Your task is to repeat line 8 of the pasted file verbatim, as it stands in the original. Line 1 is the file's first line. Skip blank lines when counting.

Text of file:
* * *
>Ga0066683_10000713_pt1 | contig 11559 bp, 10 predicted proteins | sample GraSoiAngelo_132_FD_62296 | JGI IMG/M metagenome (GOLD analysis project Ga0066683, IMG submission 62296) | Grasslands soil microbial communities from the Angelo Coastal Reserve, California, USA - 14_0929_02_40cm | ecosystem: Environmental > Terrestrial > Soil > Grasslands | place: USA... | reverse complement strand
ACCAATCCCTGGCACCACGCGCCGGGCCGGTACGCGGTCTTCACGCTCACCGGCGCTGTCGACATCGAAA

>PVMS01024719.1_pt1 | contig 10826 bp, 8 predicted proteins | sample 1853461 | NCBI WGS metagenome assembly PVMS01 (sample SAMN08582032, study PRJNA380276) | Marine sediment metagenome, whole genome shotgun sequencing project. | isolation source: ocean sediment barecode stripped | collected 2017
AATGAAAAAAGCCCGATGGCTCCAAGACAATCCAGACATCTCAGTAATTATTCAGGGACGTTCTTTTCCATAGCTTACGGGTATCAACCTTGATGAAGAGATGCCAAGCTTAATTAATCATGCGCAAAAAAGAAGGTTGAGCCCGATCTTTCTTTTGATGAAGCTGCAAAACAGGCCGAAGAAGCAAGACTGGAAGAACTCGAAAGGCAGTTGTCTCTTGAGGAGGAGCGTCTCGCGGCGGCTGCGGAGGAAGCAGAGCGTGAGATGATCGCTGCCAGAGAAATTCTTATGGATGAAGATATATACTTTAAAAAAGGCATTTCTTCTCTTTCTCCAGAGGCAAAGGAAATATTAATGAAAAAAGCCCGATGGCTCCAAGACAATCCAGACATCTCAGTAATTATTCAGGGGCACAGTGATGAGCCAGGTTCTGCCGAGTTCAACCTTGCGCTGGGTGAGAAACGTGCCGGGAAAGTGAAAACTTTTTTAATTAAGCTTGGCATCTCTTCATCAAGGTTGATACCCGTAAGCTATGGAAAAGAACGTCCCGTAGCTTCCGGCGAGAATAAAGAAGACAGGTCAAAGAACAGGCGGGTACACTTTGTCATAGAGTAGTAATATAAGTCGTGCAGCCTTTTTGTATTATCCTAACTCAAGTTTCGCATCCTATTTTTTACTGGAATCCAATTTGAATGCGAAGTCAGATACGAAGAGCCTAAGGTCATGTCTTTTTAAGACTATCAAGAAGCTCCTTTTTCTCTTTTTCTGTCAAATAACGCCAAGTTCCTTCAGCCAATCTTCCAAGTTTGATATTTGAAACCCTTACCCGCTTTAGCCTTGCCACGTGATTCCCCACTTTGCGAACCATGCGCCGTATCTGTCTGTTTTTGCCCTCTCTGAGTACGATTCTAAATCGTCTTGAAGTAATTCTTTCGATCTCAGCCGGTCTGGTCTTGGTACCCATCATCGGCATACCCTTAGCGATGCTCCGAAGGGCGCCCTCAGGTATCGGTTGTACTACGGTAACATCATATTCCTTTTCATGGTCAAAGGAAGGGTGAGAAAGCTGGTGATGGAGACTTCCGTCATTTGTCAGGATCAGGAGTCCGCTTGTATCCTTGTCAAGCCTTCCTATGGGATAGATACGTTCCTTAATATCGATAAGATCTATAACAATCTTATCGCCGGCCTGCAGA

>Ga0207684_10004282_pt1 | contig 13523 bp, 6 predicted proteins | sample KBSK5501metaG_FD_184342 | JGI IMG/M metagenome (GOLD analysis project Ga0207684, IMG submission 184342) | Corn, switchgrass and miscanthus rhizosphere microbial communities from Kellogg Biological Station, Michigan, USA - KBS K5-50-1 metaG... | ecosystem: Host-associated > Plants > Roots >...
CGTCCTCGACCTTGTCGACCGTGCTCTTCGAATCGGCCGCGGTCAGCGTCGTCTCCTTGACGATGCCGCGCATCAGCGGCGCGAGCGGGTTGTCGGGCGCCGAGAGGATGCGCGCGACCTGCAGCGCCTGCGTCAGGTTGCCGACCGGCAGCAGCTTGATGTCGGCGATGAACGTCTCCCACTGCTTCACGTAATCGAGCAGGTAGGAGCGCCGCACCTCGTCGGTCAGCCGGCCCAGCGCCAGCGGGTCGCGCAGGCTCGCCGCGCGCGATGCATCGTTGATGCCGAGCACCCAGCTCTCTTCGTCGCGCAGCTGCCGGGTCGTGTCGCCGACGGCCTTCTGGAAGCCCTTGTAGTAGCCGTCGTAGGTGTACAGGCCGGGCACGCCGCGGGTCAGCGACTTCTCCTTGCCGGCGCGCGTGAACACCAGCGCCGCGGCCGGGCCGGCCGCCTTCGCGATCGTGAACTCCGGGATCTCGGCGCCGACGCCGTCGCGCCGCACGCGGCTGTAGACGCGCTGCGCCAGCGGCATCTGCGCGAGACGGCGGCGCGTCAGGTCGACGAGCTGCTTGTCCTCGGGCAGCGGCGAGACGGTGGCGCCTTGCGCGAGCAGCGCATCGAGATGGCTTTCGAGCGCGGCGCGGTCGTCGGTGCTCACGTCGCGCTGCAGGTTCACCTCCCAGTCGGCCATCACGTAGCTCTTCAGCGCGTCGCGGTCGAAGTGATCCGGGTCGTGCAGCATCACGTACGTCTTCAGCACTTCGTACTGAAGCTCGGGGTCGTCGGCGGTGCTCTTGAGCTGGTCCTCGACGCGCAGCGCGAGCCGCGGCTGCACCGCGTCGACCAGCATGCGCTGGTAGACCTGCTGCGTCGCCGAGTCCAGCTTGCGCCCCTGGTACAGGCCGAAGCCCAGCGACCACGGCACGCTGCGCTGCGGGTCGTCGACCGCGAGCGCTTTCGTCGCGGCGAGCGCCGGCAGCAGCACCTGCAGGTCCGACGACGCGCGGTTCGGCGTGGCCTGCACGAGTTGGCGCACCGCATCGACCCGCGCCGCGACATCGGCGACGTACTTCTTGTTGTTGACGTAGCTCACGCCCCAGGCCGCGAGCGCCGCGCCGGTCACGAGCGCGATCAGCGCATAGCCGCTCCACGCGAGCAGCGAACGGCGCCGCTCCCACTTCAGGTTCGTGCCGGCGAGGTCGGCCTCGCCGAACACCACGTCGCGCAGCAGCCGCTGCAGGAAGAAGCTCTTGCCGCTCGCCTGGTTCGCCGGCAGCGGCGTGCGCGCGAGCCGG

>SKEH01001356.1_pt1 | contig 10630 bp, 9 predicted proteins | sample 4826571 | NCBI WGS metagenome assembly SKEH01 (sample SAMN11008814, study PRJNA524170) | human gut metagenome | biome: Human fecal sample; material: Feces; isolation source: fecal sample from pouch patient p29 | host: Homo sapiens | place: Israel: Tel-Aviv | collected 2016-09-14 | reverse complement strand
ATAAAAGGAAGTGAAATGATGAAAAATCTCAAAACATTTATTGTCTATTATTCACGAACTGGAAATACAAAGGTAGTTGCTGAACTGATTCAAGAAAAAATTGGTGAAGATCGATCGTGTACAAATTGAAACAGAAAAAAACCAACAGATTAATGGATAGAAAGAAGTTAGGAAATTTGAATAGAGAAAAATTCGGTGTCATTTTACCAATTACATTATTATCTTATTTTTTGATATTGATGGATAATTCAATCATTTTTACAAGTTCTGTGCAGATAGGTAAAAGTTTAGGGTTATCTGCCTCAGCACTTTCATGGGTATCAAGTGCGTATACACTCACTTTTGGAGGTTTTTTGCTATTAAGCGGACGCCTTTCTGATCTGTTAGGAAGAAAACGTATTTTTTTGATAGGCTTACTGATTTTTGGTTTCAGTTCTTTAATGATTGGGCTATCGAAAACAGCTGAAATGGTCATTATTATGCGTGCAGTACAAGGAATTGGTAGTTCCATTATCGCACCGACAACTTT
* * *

ATAAAAGGAAGTGAAATGATGAAAAATCTCAAAACATTTATTGTCTATTATTCACGAACTGGAAATACAAAGGTAGTTGCTGAACTGATTCAAGAAAAAATTGGTGAAGATCGATCGTGTACAAATTGAAACAGAAAAAAACCAACAGATTAATGGATAGAAAGAAGTTAGGAAATTTGAATAGAGAAAAATTCGGTGTCATTTTACCAATTACATTATTATCTTATTTTTTGATATTGATGGATAATTCAATCATTTTTACAAGTTCTGTGCAGATAGGTAAAAGTTTAGGGTTATCTGCCTCAGCACTTTCATGGGTATCAAGTGCGTATACACTCACTTTTGGAGGTTTTTTGCTATTAAGCGGACGCCTTTCTGATCTGTTAGGAAGAAAACGTATTTTTTTGATAGGCTTACTGATTTTTGGTTTCAGTTCTTTAATGATTGGGCTATCGAAAACAGCTGAAATGGTCATTATTATGCGTGCAGTACAAGGAATTGGTAGTTCCATTATCGCACCGACAACTTT